Again, read ingredient lists.

And learn to identify other names for seafood, such as kamaboko.

Do not consume a food or product if there is no ingredient list.

Or if there is a risk that the product might have been in contact with the seafood that you are allergic to.

Sesame Allergy

Sesame Oil

People who are allergic to sesame seeds should also avoid sesame oil.

Very few sesame oils on the market.

Are refined enough to remove the proteins that can trigger allergic reactions.

Read the labels for the allergens.

Read ingredient lists.

And learn to identify other names for sesame, such as tahini.

If there is not enough information to make a decision.

You can always call to ask the company or speak to a knowledgeable person at a restaurant.

Soy Allergy

A soy allergy is most common in infants and develops around three months of age.

While for most children, a soy allergy will disappear within a few years.

A severe soy allergy can be a lifelong condition.

Consult your allergist before reintroducing your child to soy products.

Soy Oil

People who are allergic to soy may not need to avoid soy oil.

Soy oils on the market tend to be refined.

Enough to remove all the proteins that can trigger allergic reactions.

But, you should consult your allergist before eating anything made with soy oils.

Read the labels for allergens.

Don’t eat a food or product if the label has precautionary statements such as “may contain soy”.

Read ingredient lists.

And learn to identify other names for soy, such as edamame.

Sulphite Sensitivity

Allergy or Sensitivity

True allergic reactions only occur after exposure to an allergenic protein.

Since sulphites are not proteins, a reaction to sulphites is not due to an allergy but to a sensitivity.

A sulphite sensitive person.

May experience the same life-threatening symptoms during a reaction to sulphites.

As occurs during an allergic reaction.

Where are sulphites.

Sulphites are added to some processed foods.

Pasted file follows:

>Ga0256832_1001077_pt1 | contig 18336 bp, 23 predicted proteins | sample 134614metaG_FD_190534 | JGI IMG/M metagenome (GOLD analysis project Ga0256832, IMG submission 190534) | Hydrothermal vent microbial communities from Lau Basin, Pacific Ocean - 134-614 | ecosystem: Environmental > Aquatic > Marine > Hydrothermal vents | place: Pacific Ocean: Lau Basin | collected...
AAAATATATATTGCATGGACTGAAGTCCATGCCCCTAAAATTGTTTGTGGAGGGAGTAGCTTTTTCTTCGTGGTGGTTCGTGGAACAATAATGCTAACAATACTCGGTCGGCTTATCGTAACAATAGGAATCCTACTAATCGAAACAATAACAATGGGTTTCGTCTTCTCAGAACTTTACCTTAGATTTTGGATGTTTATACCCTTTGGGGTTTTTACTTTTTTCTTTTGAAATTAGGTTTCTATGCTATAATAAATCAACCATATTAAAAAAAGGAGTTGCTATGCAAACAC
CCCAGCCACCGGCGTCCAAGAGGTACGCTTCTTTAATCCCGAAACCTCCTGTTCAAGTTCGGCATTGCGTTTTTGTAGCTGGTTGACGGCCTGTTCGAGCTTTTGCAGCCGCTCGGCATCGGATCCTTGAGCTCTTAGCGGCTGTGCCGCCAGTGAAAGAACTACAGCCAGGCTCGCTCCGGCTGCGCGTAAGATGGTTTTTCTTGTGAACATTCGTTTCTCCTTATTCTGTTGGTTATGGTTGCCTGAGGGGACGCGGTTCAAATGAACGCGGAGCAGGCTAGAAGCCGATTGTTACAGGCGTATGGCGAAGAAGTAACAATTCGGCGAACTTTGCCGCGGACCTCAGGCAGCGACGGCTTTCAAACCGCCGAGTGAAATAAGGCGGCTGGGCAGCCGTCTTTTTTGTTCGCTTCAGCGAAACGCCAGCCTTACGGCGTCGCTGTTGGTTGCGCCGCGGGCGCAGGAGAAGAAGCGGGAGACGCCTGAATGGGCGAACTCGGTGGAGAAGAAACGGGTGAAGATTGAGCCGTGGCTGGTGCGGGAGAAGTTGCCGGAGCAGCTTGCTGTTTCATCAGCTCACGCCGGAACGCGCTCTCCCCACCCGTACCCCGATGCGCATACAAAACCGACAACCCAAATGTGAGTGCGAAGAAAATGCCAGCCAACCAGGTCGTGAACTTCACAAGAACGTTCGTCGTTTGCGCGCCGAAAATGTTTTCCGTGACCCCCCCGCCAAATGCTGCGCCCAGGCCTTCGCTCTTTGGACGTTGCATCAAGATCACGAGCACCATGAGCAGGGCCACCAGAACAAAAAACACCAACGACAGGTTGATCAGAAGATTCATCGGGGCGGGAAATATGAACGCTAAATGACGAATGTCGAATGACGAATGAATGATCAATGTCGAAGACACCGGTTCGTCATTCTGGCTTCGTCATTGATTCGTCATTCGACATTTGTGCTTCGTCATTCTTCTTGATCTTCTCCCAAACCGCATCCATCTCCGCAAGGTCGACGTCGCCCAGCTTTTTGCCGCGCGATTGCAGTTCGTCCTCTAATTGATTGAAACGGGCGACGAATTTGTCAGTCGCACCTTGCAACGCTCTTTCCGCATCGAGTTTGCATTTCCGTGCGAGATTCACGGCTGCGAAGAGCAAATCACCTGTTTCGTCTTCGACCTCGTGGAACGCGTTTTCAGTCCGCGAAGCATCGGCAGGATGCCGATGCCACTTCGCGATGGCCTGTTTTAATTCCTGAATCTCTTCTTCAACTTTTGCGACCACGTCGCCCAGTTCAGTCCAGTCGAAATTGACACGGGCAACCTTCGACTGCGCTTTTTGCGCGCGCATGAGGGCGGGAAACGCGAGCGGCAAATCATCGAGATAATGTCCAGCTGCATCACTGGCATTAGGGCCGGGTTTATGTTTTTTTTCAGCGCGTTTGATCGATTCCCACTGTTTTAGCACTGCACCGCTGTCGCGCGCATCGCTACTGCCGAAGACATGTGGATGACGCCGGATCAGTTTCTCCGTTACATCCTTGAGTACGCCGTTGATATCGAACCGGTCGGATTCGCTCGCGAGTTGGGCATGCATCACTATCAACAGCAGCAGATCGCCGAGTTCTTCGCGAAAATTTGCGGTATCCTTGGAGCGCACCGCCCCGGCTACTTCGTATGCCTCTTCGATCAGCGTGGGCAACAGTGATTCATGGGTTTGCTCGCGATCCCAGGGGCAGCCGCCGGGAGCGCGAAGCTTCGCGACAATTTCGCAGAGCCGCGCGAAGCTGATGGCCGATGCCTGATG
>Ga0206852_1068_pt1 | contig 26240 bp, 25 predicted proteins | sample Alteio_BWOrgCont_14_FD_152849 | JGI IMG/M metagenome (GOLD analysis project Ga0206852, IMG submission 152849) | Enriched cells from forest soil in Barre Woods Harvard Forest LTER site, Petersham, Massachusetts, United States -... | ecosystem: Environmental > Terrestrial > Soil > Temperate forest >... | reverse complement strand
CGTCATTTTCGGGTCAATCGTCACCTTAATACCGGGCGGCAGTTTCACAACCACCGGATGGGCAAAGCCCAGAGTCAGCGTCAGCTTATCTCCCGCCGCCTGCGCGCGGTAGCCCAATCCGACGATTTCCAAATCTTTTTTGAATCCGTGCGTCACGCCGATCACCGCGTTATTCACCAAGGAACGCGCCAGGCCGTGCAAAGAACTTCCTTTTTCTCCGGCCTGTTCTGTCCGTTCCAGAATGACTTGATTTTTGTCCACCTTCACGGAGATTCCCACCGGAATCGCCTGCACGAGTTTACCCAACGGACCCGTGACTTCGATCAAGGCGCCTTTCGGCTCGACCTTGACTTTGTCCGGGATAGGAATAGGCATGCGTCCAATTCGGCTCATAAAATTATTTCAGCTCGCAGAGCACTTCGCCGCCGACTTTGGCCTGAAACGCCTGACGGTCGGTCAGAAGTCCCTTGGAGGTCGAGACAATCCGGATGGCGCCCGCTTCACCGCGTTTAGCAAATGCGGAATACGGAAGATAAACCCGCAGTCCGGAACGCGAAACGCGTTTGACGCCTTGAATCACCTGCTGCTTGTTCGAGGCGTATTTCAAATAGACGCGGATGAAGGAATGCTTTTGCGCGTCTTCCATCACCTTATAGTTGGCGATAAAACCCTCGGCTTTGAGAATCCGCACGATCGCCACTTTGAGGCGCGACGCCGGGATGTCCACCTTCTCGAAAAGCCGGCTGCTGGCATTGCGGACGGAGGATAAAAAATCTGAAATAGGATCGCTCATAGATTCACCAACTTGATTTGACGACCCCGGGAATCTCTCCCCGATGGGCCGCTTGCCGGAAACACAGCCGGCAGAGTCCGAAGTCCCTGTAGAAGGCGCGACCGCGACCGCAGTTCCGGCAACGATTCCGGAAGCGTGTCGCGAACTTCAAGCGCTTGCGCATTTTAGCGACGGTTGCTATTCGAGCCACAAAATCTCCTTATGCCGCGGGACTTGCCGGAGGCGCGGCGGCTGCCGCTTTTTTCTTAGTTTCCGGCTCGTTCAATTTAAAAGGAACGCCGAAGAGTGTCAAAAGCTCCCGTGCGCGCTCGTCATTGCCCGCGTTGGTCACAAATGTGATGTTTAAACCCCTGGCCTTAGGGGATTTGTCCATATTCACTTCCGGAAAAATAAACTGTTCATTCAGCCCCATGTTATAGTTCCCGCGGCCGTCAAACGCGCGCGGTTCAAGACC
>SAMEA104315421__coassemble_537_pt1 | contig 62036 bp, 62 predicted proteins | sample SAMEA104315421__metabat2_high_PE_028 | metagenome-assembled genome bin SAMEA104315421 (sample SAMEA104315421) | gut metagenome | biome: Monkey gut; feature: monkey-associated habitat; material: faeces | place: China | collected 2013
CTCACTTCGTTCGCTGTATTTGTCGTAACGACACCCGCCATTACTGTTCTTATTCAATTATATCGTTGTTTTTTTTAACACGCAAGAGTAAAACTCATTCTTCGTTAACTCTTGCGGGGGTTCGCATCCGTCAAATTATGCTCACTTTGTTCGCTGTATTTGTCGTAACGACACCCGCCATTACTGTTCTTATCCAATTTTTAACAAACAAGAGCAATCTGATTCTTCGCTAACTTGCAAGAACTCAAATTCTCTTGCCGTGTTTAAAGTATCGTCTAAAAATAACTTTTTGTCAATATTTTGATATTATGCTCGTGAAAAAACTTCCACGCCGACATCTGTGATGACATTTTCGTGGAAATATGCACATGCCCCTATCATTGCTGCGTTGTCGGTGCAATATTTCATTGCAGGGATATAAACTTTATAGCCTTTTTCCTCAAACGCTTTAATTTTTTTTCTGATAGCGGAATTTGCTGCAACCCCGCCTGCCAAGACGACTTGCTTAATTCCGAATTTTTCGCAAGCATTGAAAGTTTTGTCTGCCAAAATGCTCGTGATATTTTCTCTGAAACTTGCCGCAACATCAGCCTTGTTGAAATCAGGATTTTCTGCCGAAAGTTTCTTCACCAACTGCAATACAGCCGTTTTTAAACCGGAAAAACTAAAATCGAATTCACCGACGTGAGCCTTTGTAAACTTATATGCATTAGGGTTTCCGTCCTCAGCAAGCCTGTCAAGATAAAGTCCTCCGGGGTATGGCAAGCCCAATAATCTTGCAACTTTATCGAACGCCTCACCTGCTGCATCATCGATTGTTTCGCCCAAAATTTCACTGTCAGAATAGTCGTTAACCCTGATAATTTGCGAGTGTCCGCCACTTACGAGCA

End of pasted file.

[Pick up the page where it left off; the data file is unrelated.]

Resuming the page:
To maintain colour, prolong shelf life and prevent the growth of microorganisms.

Sulphites are also sometimes used to bleach food starches.

And, are used in the production of some packaging materials, such as cellophane.

The use of sulphites in food is regulated under Canadian law.

Read the Labels

Read ingredient lists.

And learn to identify other names for sulphites, such as potassium bisulphite.

Tree Nut Allergy

Nuts of concern for a tree nut allergy.

Some tree nuts are considered to be priority allergens in Canada.

These are;

Almonds, Brazil nuts, cashews, hazelnuts, macadamia nuts, pecans, pine nuts, pistachios and walnuts.

There are other tree nuts.

Not included in this list that can also cause allergic reactions in rare instances.

Tree nuts and peanuts.

People with tree nut allergies may be allergic to a single type of tree nut.

Or they may be allergic to two or more different tree nuts.

Although the peanut is part of the legume family and not a tree nut.

Some people with tree nut allergies also react to peanuts.

Consult your allergist before eating peanuts or any tree nut that is not a regular part of your diet.

Read the labels

Read ingredient lists.

And learn to identify other names for tree nuts, such as nut meats or filberts.

Wheat Allergy

Wheat Allergy or Celiac Disease?

There are important differences between a wheat allergy and celiac disease.

A wheat allergy causes a person’s immune system to react to proteins found only in wheat.

Celiac disease.

Is a disorder that triggers abnormal immune reactions to the gluten found in wheat. (including kamut and spelt), barley, rye, and triticale.

For people with celiac disease.

Eating food with gluten can damage the lining of their small intestines.

Thus impairing their ability to absorb nutrients.

This can lead to diarrhea, weight loss, malnutrition and other serious health consequences.

Consult your allergist or a physician if you suspect you have a wheat allergy or celiac disease.

Outgrowing a wheat allergy.

A wheat allergy develops mostly in infants.

And tends to disappear within five years.

Adults who develop a wheat allergy, are likely to keep it.

Consult your allergist before reintroducing your child to wheat products.

Exercise and wheat allergy.

A rare and poorly understood condition known as food-dependent, exercise-induced anaphylaxis.

Is mostly linked to wheat.

Although other foods have also been known to trigger this condition.

People with this condition can experience anaphylactic reactions.

When they exercise soon after eating a particular food allergen.

They do not react, if they delay exercise by several hours.

Read the labels

If you’re allergic to any of the above.

The only way to avoid a reaction.

Is to avoid all food and products that contain these allergens and their derivatives.

Don’t eat a food or product if the label has precautionary statements such as “may contain”.